When I was ten I noticed a book on my
brother's shelf called Sophie's World: A Novel about the History of Philosophy by Jostein Gaarder. I thought, 'cool, a book with my name in the title, I should read it', obviously without any idea that it was to forever change the way I think, and ultimately the way I live. In chapter two, Albert Knox tells Sophie that most humans are buried in the fur of a (presumably elephantine) white rabbit which has just been pulled out of a hat by a magician. Philosophers are those who climb up the rabbit's hairs to stare into the magician's eyes and try to understand the workings of the 'trick'. Since reading that I've always tried to maintain perspective and to question life as if atop the hairs aboard the great rabbit of life(!)... This blog is a home for the (life-permitting) daily overspill of (copied, contradictory, inconclusive) thoughts, many related to music and being INFP and some decidedly not, from one little furry journey. Click here for the blog-warming post from Jan 1 2010, or 'follow' me below (and left a bit).

Sniff sniff, tweet tweet: The latest on twitter from the Rabbit Perspective

Wednesday, February 03, 2010

Ignorance = blogging bliss?

I often think that if I had better knowledge of psychology, sociology, history etc. I'd have been better qualified to address the issues I've raised in the Rabbit so far. But yesterday, after writing my post, I reassured myself with the following thought which, even if untrue, makes me feel justified in continuing my blogging activities...

The word 'ignorance' has such negative connotations, but remaining ignorant to existing literature, theories, experiments etc. can, in one sense, give us the edge over those 'in the know'. Absorbing someone else's theory can, for example, build a brick wall around our own thought capacity as the theory infiltrates our own ideas (whether we like it or not), just like listening to recordings can subconsciously influence the way in which a performer shapes a musical phrase and place limits on the development of their individual interpretation. By avoiding the brainwashing of others and the belief that we've arrived at answers, we can also retain that healthy sense of awe that Jostein Gaarder holds up as the key to being a good philosopher. It's no wonder that children are so creative. [I also realise that educating ourselves can also provide us with the tools to further independent enquiry, but that goes against today's point...]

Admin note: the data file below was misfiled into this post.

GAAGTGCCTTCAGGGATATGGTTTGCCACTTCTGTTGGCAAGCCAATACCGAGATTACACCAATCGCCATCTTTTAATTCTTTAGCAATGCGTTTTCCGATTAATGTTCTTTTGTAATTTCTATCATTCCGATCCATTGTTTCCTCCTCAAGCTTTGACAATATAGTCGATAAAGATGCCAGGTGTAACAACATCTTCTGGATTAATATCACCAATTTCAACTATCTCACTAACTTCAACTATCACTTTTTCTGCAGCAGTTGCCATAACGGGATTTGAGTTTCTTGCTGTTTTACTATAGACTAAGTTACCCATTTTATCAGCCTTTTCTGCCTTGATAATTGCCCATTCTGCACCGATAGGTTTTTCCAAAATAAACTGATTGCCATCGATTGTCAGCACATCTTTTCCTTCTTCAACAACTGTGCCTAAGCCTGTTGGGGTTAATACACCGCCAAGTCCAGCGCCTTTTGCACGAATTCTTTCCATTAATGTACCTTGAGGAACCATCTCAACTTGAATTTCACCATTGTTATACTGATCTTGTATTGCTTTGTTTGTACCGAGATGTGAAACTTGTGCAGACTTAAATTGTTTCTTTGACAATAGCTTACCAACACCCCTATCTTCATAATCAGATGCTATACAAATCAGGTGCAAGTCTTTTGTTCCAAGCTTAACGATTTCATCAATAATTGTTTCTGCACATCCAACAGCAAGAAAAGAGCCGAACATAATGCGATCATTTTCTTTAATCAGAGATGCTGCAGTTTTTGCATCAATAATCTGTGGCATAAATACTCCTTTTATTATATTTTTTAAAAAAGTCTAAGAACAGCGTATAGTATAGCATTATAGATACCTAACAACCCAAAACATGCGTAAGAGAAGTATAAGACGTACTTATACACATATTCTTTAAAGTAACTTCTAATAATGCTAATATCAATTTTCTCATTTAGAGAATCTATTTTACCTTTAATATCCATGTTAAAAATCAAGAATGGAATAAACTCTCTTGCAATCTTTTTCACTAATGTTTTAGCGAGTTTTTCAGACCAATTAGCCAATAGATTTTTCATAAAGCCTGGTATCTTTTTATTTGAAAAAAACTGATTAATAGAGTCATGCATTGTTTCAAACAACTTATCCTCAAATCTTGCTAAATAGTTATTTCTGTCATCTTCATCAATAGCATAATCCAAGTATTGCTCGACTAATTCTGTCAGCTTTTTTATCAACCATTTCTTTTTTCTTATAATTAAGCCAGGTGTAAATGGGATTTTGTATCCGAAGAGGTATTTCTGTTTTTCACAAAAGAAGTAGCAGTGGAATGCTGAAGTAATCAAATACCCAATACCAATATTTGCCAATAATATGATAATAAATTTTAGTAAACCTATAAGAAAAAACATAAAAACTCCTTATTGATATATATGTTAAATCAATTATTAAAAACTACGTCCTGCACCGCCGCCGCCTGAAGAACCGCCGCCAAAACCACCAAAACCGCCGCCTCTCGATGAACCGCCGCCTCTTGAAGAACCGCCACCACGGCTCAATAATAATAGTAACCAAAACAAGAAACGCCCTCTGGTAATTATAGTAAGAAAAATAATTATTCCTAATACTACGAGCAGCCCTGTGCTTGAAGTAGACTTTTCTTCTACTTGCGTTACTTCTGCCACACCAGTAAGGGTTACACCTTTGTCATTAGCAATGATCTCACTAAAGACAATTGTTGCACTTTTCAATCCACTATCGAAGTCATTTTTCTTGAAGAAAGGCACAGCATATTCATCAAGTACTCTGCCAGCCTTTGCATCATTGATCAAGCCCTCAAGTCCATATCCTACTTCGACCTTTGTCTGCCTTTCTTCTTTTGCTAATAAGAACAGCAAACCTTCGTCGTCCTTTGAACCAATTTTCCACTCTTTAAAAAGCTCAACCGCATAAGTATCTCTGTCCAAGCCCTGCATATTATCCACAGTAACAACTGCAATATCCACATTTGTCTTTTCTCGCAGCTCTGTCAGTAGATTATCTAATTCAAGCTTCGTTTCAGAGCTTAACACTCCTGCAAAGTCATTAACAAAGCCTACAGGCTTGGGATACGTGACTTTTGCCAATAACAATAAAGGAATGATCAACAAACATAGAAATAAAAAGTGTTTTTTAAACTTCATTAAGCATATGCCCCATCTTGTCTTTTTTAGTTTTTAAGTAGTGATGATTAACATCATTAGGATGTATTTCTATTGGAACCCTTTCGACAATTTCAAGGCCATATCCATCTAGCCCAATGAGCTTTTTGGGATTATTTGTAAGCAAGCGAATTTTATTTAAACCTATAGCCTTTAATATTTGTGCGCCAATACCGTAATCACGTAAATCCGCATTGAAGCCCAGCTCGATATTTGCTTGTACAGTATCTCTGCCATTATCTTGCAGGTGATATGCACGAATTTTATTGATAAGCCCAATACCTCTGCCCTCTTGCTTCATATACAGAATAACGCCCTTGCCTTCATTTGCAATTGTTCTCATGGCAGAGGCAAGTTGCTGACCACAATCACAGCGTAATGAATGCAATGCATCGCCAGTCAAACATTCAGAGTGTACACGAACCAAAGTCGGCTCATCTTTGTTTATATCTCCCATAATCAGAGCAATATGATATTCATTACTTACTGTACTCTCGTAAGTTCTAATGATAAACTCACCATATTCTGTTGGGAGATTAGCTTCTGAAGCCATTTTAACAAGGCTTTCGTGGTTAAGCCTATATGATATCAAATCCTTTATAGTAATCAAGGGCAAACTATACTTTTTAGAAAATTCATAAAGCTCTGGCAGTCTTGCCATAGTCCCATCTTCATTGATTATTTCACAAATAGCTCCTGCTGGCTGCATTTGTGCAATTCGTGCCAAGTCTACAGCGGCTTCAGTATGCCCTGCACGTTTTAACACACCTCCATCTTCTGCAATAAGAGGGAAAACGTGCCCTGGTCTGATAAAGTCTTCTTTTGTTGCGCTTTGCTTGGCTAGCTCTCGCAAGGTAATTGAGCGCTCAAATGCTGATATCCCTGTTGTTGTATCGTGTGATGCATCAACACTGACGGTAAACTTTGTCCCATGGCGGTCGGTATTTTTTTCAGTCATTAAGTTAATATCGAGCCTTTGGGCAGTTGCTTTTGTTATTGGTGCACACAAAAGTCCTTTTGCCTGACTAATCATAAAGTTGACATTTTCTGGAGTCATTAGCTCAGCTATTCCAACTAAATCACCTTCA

What I'm trying to say is this... Another person's thought could very well act as as a useful foothold (it is, after all, someone else's book which sparked the idea for this blog), but it could just as easily stand as an obstacle on your own personal rabbity journey. Behind every big library there isn't necessarily a genius/someone you'd take out for coffee.


  1. I guess what this really comes down to is choice. Do we take what we have been dealt with/learned/acquired and roll with it? Or do we deny others and find our own path? I feel that other ideas and experiences (and other people's money) help us to establish our own journey. Not a day goes by that I don't learn something from someone else, whether it is a positive or negative lesson. In many ways ignorance can be bliss, but I feel that awareness and understanding are far more important. Maybe I'm just too much of a humanist.

  2. This just popped up on twitter from philoquotes...

    "Ignorance, the root and stem of all evil." - Plato

    I'll hazard and guess and say he probably wouldn't agree with this post then.